In 1977, “Star Wars” revolutionized film with its ability to draw in audiences young and old with other-worldly yet relatable characters. Nearly 40 years after the original, “Star Wars Episode VII: The Force Awakens” hit theaters this week.
At age 9, David Filipi, director of film and video at the Wexner Center for the Arts, saw “Star Wars Episode IV: A New Hope” for the first time, along with a crowd that stretched down the block and around the corner from the theater.
“When I was 21, it was unthinkable that you would meet someone who didn’t see ‘Star Wars,'” Filipi said. “Everyone saw it.”
The films played on timeless themes, such as good versus evil and overcoming obstacles, while also introducing the audience to new fantastical creatures and worlds, Filipi said.
For Richard Wilson, a third-year in international business and world politics, it was the “Star Wars” video games that caught his attention.
Wilson said that the simple life lessons in the games and movies taught him important values as a kid and inspires him to think more deeply about the symbolism behind the dark side and light side of The Force, a binding, metaphysical power that permeates the galaxy in the story’s universe.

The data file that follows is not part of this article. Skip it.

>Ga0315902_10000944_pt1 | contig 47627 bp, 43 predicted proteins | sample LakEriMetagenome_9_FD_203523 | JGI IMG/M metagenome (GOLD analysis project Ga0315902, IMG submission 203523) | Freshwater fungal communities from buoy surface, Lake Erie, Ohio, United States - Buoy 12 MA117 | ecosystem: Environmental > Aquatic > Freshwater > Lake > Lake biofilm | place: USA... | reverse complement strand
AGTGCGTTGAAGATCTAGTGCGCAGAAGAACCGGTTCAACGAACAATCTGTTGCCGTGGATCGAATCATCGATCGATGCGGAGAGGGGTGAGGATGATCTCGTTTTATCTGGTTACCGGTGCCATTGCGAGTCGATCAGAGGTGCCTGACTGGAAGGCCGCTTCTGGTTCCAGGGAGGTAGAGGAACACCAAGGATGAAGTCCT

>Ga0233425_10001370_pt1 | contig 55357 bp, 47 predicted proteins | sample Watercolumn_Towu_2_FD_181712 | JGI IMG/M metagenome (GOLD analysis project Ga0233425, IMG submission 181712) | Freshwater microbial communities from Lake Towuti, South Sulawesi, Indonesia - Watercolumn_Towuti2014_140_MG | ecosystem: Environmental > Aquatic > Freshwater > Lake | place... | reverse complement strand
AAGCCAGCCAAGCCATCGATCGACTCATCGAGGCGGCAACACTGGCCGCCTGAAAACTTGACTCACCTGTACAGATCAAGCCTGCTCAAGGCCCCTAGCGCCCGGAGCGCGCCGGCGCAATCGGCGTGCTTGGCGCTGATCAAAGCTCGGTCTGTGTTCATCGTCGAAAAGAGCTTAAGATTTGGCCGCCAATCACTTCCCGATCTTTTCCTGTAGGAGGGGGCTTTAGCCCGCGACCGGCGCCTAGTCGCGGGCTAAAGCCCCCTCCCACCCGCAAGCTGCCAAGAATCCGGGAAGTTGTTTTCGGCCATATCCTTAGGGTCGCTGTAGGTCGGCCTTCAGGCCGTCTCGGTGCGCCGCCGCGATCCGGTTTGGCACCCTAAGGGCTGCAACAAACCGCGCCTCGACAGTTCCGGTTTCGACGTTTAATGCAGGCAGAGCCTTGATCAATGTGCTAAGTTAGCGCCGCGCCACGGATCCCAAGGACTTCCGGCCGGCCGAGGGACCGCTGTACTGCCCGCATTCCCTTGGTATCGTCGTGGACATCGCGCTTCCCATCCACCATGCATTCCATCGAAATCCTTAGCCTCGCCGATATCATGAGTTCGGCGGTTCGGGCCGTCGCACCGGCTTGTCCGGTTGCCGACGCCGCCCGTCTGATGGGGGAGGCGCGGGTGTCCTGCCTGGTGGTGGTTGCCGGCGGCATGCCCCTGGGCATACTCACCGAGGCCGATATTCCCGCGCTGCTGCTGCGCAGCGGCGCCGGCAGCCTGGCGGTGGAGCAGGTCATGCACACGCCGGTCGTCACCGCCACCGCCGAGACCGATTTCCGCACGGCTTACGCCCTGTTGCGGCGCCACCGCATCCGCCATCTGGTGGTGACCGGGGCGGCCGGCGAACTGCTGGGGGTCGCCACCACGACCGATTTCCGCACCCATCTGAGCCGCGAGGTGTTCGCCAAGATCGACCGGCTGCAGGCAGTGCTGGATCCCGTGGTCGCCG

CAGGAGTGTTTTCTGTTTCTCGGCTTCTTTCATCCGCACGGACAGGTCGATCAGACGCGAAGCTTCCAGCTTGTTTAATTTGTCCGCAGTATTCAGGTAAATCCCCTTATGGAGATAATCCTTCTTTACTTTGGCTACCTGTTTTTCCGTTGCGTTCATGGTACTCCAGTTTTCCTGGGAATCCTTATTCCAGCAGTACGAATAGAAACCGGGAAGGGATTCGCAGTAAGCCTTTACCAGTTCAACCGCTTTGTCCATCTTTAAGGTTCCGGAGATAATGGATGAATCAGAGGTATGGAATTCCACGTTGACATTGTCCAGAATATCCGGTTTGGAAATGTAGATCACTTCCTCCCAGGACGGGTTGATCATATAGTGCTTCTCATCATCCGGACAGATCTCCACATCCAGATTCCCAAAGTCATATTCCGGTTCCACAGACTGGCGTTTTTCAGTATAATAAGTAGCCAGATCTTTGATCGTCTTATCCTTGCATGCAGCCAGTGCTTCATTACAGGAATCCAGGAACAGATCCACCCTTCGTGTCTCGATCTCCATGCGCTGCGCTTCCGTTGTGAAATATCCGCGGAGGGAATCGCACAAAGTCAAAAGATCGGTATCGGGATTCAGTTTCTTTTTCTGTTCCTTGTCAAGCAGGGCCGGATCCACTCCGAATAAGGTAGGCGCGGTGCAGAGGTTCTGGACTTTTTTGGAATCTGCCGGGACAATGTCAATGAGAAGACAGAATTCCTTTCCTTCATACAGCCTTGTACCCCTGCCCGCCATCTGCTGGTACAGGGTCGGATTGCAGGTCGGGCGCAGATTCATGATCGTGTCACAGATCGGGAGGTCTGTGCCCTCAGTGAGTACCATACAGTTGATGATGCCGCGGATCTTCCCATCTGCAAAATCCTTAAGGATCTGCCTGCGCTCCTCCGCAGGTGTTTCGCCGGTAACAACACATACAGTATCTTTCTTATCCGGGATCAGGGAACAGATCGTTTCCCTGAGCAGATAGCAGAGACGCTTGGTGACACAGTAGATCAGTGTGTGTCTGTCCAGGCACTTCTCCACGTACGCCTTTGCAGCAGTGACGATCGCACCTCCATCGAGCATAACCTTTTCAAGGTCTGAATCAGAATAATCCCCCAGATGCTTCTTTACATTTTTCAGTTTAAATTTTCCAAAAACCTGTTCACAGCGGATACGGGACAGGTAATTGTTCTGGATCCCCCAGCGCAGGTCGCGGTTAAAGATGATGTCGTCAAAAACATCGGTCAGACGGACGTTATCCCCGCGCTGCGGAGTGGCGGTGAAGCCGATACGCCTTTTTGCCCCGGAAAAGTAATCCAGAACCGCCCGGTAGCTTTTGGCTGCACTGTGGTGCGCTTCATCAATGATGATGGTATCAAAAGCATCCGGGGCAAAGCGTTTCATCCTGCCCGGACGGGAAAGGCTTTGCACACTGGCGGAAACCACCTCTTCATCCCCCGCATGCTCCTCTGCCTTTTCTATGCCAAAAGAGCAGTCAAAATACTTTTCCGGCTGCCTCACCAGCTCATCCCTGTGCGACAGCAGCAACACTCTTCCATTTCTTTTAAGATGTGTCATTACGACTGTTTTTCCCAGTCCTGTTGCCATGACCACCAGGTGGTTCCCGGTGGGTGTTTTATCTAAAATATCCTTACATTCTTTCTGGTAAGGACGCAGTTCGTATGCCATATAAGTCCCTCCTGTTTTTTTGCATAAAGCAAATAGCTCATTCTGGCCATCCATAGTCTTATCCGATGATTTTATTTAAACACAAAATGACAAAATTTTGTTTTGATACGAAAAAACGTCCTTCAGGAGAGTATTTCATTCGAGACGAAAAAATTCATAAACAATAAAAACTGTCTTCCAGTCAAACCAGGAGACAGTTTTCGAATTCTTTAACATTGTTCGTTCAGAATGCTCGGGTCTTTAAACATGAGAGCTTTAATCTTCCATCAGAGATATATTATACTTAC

“I’m excited for (the new movie) just because I’m a diehard ‘Star Wars’ fan,” Wilson said. “A lot of my friends think that Disney is going to ruin it with the new trilogy.”
While the new film from Disney will bring back familiar themes and beloved characters, Filipi said the spark from the original movies may be missing.
“It’ll certainly be popular, but whether or not it has that kind of lasting generational resonance that the original ‘Star Wars’ movies (had), I don’t know about that. I don’t see how it’s possible,” Filipi said. “Something will certainly be lost.”
Despite the controversy over Disney taking over the “Star Wars” universe, Filipi said he believes that the team behind “A Force Awakens” wants to be true to the legacy of the original films and produce something that makes fans proud.